Here, the REPE SCASB instruction will stop in the last highlighted NULL byte in blue « 00 » because it is different from « FF » here ECX will hold the length from 00012097 until the value before the null byte. In my case here (input 123456) ECX will hold the value 9 because we should begin the counting from 0 then 1 then 2 until reaching 9 means reaching 000120A0.

Now that we know how the length is calculated we should figure out what length this crackme needs. In this phase we don’t care about if the serial is right or not because we just want to get through the first condition in a right way. You can see in the last two lines that we will subtract 0F from ECX then Jump if ZF=1 or not jump if ZF=0 , in other words if the ECX = 00000000 after the
subtraction the ZF will be set if not it will still equal 0. So basically after the REPE SCASB instruction ECX should hold 0F which equals 15 in decimal . So we just need to insert a string with 12 character length and he jump will be taken 

2nd Part – First 4 bytes of the flag :

As the conditional jump was taken you will fall directly into the second instruction which is LODS DWORD PTR DS:[ESI], this instruction will basically load the DWORD DS:[ESI] value into EAX register this value should be the first 4 characters that we wrote in our flag in decimal and also converted to little endian so if the first 4 characters that you entered were 1234 then EAX should hold after this instruction 34333231. After that we see that a DWORD is moved to EDX then EAX is Xored with it , this is almost the same case that I coded in CrackMe#3 at Hackathon Challenge . The right value of EAX after xoring it with EDX should be 1608030E so the first DWORD of our flag is 1608030E Xored with EDX . Which will give you that value : XOR 1608030E, 5A643059 = 4C6C3357 you will just have to convert it to big endian and you will have the first 4-bytes of the flag : 57336C4C which is « W3lL » in ASCII.

Now just type W3lL and type 8 random characters after it and you will see that ZF
will be set after the compare and the jump will be taken.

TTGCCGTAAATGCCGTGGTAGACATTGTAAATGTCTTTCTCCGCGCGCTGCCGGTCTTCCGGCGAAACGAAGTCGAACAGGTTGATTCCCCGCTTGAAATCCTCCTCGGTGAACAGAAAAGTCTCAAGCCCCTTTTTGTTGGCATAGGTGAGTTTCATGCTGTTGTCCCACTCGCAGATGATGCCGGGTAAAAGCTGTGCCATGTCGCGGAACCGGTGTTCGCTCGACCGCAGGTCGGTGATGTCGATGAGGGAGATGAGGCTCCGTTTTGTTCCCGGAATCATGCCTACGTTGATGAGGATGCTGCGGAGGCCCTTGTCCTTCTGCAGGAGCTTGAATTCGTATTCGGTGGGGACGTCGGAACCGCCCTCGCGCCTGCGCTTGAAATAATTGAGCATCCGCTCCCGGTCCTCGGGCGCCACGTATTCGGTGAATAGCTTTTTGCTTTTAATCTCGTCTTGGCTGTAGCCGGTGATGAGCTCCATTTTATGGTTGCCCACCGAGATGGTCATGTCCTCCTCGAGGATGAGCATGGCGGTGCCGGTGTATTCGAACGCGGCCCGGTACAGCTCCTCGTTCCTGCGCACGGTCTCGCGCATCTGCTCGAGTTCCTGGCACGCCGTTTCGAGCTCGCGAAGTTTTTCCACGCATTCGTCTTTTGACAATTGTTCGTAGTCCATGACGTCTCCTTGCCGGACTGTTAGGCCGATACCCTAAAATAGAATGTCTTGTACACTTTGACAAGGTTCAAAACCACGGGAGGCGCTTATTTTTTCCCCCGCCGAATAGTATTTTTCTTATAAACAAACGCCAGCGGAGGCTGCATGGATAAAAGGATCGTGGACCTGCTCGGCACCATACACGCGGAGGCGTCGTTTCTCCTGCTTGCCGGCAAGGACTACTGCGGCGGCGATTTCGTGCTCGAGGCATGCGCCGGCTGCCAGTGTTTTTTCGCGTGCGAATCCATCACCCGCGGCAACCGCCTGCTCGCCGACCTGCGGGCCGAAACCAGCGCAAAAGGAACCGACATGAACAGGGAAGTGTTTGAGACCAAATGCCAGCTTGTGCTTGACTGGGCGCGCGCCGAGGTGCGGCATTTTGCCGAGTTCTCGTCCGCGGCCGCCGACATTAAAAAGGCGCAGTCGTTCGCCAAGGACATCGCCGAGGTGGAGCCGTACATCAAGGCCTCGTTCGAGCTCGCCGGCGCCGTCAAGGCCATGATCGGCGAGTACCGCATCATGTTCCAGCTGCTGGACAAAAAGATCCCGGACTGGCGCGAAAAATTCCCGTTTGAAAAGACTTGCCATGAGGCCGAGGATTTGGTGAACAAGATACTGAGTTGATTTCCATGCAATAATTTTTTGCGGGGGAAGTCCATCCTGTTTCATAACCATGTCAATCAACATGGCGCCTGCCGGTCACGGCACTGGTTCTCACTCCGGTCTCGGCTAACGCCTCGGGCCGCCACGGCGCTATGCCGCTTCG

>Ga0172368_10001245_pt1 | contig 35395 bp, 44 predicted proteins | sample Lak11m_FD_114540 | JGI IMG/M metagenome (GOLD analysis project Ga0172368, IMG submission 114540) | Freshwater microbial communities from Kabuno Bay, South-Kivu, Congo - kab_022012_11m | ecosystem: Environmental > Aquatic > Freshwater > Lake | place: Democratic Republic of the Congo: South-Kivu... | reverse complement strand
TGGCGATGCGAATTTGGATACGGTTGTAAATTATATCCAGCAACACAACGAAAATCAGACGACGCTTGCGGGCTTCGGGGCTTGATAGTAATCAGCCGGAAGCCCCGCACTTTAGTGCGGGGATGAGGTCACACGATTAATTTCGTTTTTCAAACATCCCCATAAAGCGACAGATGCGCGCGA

3rd part – Second 4-bytes of the flag (SEH) :
The 2 first parts were fun , now more . Let’s see the instructions :

Like the last part, we will fall directly into the second instruction which will move a DWORD from memory to EBX register , after that a substruction of 1000 will be done to EBX which will carry now 00CC1530 . This adress is the new adresse of the exception handler which will be set in a while , EBX will be pushed then the new exception handler will be completely created when moving ESP into DWORD PTR FS:[0] . After that the second 4 bytes of the user-input will be placed into EAX
register in little endian format , then a value that will xor EAX is moved into EBX.

Here where the TRAP is : the « INT 1 » instruction.

 We can see here that when we will step over this instruction using « F8 » the EIP will just hold directly the adresse 00CC10DF , so we don’t have to step over this instructions but let run normally the crackme as it was executed outside a debugger
. Basically the INT 01 instruction is called single-step break it will run after each instruction if the TrapFlag is set . Nevertheless, here it’s invoked directly inside the code and the TF is cleared which will generate an exception and never set the TF. Let me explain to you what is exactly happening when the « INT 1 » is passed through in normal execution and not by single stepping through it , keep in mind that this INT instruction will generate an exception that will be handeled by the SEH
newly created . Basically when we will trigger this interrupt the processor will go into the 1st location in the Interrupt Vector Table which starts in memory location 0x00 and ends at 0x3FF simply because interrupts can take a number which is between 0 and 255. After that the IP will be saved and also the CS , this basically will store 4 bytes (IP = 2 bytes & CS = 2 bytes) , before the interrupt will hand back the flow of execution to the program normally it will return using an « iret »
instruction . Here the IMPORTANT PART that the CS:IP and all FLAGS are restored again.

So basically when the instruction PUSH EBX at 00CC10C6 is executed it will indicate the current SE Handler which means the instructions that will deal with an exception , the exception here is triggered by the « INT 1 » instruction and the execution flow is moved directly into 00CC1530 , after returning the exception will be handeled and the execution flow will continue normally . The only thing you need to do is just set a breakpoint on the instruction after the « INT 1 » instruction
because the EIP will be incremented by 2 and it will skip that instruction. After we will return from the Exception handling routines we will see that EAX will hold a return value that is ADDed to the previous value that was held by EAX.

Now let’s work on finding that god damn second part of the validation flag. Pretend that I didn't say that the return value stored in EAX isn't added to its previous value so here you can just see after stepping over the « INT 1 » that the value of EAX will change. So we need to figure out if the EAX holds an address that have been moved , added or subtracted to it. In order to do it let’s rerun our Crackme inside a debugger for sure . Now we will enter this input for example : W3lL11119876 the